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Incomplete vertebral column
Edaphosaurus is a distant extinct relative of living mammals. Like Seymouria, another Permian fossil that can be found in the Dino Pit, it dates back roughly 280 million years. Edaphosaurus belongs to the great lineage known as Synapsida, which includes all living species of mammals and their extinct relatives.
Like its more famous relative Dimetrodon, Edaphosaurus had a sail-like fin that was supported by bones of the vertebral column. Edaphosaurus differs from Dimetrodon in having cross-bars on the spines that supported its fin. The function of the fin has always perplexed scientists. Some have argued that it was for thermoregulation and that the great surface area provided by the fin was used to more rapidly warm the animal to the level where it could be active. Others have argued that the fin was analogous to antlers and horns in some modern mammals, and that it was used in species recognition and courtship. Both explanations may be correct.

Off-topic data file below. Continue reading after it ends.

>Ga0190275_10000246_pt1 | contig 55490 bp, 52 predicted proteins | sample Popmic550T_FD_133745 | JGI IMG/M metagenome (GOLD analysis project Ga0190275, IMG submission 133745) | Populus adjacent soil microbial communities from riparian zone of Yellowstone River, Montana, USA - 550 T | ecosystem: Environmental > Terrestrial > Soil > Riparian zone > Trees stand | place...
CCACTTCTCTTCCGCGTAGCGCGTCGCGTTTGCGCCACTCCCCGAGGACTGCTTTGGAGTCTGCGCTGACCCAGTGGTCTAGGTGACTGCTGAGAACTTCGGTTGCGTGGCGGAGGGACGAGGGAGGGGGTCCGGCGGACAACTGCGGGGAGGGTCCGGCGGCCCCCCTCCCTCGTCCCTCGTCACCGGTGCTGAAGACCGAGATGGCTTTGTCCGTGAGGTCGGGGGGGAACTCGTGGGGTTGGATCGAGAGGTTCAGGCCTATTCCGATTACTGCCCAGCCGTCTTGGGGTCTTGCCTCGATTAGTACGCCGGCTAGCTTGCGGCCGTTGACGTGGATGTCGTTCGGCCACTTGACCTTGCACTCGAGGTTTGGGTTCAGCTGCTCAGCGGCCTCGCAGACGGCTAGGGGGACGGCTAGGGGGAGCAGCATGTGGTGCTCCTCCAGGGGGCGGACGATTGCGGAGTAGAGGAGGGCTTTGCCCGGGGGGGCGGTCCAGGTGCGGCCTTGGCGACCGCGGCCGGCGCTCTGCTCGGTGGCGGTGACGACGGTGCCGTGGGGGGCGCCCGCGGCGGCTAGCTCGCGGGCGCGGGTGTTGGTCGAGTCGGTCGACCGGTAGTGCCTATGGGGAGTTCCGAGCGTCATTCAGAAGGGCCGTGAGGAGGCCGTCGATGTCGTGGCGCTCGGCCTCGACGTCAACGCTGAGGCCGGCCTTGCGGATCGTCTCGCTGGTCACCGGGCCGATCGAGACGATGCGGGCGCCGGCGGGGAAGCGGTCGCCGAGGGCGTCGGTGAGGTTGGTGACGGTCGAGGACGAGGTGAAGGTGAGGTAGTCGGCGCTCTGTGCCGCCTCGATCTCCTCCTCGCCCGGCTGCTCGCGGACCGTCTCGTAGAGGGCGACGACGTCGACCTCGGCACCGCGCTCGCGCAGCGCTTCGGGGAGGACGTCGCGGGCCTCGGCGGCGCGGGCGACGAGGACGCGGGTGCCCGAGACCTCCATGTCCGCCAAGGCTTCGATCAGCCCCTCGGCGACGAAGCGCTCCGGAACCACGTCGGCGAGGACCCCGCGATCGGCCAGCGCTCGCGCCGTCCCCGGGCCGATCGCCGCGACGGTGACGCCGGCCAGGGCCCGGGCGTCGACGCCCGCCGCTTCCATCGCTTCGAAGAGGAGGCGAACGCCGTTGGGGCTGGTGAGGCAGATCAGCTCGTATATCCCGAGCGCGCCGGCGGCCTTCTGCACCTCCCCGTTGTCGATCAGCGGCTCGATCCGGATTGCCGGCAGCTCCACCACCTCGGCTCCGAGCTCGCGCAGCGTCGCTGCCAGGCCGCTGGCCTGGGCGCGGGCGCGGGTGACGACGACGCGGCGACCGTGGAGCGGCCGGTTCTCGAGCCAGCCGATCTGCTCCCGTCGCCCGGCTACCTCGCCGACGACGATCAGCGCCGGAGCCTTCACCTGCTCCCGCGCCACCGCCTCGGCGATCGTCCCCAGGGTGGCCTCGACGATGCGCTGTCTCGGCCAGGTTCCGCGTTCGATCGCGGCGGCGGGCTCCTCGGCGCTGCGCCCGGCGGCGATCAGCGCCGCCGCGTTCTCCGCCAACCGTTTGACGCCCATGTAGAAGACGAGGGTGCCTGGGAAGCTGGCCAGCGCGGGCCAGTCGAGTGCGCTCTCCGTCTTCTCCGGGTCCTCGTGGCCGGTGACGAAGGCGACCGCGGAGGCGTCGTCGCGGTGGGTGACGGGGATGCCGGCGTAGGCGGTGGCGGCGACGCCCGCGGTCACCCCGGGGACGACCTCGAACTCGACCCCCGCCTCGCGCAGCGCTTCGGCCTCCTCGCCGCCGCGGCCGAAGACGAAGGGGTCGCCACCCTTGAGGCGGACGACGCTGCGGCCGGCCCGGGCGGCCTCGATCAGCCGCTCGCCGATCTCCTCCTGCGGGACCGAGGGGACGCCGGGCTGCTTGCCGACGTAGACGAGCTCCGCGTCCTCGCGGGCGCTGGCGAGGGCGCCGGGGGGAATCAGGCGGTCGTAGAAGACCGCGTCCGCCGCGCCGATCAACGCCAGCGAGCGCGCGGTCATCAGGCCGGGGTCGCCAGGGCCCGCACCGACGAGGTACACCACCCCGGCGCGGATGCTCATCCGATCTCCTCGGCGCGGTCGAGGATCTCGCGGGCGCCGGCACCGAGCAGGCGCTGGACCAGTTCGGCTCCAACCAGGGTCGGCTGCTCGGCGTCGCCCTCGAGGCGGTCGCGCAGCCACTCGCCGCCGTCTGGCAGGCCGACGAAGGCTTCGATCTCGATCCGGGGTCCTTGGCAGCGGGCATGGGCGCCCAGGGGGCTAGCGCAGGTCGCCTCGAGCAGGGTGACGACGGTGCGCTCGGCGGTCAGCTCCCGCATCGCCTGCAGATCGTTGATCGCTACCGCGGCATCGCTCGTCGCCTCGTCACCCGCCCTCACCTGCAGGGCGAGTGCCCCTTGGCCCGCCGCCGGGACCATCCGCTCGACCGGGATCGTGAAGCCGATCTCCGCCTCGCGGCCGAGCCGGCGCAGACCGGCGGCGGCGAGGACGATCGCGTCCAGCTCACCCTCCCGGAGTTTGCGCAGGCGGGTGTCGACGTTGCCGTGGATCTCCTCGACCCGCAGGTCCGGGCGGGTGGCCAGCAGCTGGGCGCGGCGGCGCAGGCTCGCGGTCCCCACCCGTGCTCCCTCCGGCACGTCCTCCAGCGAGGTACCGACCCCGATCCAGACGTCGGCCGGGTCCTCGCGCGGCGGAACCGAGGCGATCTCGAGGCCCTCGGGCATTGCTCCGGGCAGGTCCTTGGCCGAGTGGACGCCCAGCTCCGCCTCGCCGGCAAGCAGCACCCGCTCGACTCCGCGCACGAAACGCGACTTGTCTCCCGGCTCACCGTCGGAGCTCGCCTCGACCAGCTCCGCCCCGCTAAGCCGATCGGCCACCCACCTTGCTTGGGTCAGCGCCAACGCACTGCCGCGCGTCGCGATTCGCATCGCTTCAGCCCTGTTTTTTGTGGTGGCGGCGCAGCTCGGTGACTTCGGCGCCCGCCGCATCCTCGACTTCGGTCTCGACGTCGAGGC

The redbeds of Baylor County and surrounding counties are the richest in the world for fossils of Early Permian age. These rocks hold a unique record of early synapsid history and have been visited by paleontologists from all over the world. Edaphosaurus is among the rarest synapsids, and most of the specimens that have been discovered consist of little more than fragments of its skeleton. Based on its teeth, it is commonly thought that Edaphosaurus was herbivorous, but we know little of its habits.
The Edaphosaurus specimen buried in the Dino Pit was cast from an original collected in 1944 by H. J. Sawin and E. Jones. The only part of the specimen that is preserved is a part of the backbone that includes some of the spines that supported the fin, but it is one of the most complete examples of Edaphosaurus on record.